Laws Praises Owls Belief
Wednesday boss Brian Laws was delighted that his charges made it two league wins on the spin at Norwich on Saturday, and is confident the belief in the camp is returning.
The Owls made a disastrous start to the new season with six defeats on the spin, but the future is now looking much brighter thanks to Wade Small's second half winner at Carrow Road which lifts the Owls off the bottom of the Championship table for the first time in a number of weeks.
And the Wednesday gaffer believes the victory will lift the belief within the group as they look to climb up the Championship table in the coming weeks and months.
'Obviously we are very pleased with a second win in succession and two clean sheets in two games is fantastic too because they have been hard to come by,' Laws told the official SWFC website.
'That will give us a bit more belief, the first win, against Hull, was always going to be the most important but you could see the inner belief coming back.'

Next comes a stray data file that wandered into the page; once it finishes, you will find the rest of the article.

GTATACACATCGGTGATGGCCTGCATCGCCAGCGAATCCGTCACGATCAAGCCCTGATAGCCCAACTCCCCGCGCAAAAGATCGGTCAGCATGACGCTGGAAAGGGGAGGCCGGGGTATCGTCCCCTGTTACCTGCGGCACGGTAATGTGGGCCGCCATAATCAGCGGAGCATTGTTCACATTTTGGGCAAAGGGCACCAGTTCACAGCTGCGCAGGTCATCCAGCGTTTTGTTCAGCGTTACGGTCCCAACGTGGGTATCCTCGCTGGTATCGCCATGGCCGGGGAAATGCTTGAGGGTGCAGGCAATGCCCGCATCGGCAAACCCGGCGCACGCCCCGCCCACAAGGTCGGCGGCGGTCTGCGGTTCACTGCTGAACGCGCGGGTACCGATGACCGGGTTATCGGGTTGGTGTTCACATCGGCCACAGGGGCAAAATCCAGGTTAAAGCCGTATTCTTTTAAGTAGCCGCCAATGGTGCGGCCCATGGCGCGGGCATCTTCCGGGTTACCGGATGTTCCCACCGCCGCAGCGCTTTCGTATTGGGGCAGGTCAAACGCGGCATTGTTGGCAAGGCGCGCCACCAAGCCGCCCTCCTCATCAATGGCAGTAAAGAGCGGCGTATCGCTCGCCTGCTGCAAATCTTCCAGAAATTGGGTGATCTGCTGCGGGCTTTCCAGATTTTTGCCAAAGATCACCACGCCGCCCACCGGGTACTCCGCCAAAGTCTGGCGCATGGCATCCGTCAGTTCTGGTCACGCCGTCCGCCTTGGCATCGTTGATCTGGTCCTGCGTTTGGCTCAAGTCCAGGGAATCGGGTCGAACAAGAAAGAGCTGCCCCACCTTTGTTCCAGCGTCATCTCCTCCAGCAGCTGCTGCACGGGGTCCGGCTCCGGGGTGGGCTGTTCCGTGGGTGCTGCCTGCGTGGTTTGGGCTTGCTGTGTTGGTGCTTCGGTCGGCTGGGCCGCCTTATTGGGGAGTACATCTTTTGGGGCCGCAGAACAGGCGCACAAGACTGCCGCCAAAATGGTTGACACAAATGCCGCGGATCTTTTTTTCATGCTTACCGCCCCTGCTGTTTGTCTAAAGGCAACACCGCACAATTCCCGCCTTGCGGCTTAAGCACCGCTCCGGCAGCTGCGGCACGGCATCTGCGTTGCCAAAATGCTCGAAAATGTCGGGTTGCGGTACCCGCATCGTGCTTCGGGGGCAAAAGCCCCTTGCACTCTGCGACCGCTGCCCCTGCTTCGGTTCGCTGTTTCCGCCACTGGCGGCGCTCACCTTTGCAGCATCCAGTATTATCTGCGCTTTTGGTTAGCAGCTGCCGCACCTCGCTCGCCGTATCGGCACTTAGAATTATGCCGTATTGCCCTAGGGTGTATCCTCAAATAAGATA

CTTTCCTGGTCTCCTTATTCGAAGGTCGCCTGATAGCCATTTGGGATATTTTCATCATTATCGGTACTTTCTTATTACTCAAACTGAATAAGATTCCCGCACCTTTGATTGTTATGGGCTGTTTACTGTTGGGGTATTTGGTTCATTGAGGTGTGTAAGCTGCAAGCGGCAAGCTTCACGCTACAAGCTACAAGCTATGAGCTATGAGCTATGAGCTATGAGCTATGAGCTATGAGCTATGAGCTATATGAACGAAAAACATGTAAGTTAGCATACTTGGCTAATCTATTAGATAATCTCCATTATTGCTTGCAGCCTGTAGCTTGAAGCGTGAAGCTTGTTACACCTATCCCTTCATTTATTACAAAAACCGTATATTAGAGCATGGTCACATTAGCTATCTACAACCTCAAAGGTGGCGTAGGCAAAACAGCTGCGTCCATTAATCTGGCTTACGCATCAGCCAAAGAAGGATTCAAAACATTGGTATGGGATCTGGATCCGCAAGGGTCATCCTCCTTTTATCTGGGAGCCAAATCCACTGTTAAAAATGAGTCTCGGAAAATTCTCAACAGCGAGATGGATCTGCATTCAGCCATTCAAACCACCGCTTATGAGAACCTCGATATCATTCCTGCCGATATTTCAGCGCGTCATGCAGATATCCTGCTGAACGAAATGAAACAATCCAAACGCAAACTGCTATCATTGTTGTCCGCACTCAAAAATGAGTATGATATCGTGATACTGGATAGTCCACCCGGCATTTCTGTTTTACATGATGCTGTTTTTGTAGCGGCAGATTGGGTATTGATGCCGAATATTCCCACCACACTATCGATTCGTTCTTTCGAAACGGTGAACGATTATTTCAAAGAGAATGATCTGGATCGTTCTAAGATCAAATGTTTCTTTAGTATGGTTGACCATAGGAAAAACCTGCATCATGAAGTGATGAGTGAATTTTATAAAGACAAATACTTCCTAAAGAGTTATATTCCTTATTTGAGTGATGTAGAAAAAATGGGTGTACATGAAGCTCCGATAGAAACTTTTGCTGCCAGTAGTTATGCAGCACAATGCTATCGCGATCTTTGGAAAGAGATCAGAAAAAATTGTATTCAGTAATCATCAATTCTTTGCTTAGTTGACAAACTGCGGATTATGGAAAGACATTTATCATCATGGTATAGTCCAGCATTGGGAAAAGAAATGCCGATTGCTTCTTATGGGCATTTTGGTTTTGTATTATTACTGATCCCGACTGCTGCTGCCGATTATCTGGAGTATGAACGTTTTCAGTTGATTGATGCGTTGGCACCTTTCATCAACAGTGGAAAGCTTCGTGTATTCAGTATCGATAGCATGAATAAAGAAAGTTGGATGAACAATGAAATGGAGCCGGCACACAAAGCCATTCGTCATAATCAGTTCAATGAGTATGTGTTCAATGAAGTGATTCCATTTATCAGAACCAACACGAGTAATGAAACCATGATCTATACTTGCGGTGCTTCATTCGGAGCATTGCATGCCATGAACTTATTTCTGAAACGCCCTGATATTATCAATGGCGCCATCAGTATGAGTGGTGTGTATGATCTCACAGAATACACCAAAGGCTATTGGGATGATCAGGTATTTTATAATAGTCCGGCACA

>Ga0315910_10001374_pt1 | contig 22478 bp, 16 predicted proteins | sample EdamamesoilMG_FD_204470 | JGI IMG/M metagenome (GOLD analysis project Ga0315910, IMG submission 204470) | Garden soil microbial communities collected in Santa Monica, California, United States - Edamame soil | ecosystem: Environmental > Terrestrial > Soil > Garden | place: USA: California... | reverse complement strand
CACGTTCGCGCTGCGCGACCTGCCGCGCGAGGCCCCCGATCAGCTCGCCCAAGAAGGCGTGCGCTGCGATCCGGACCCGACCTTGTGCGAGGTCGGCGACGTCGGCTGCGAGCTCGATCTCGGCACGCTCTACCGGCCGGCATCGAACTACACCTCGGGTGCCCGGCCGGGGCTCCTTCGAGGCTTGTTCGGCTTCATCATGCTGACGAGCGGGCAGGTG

It was the second clean sheet on the bounce for Wednesday in the league following the previous weekend's 1-0 win over Hull City - but Laws insists there is still plenty to work on.
He added: 'We have to have a bit more creativity in the final third because neither goalkeeper had very much to do in the first half. In the second half we started to show the kind of ability we have on the ball and moved the ball well in the last third.'
And while Wednesday may have started their recovery to a more successful season, they could well have piled more pressure on Norwich boss Peter Grant, who received cries of 'you don't know what you're doing' from the Canaries faithful following the defeat.
'Some of the fans had their say at the end, and I won't criticise them for that. I actually thought they were excellent in the first half,' he said.
'They got right behind us, and I actually thought we did okay without showing enough penetration. We got in some good positions, but didn't make the most of them, and the crowd couldn't have been better.
'Unfortunately, the edginess started to creep in when that goal went in. Players were not doing the simple things and were not making themselves available for possession, and in the end we got punished.'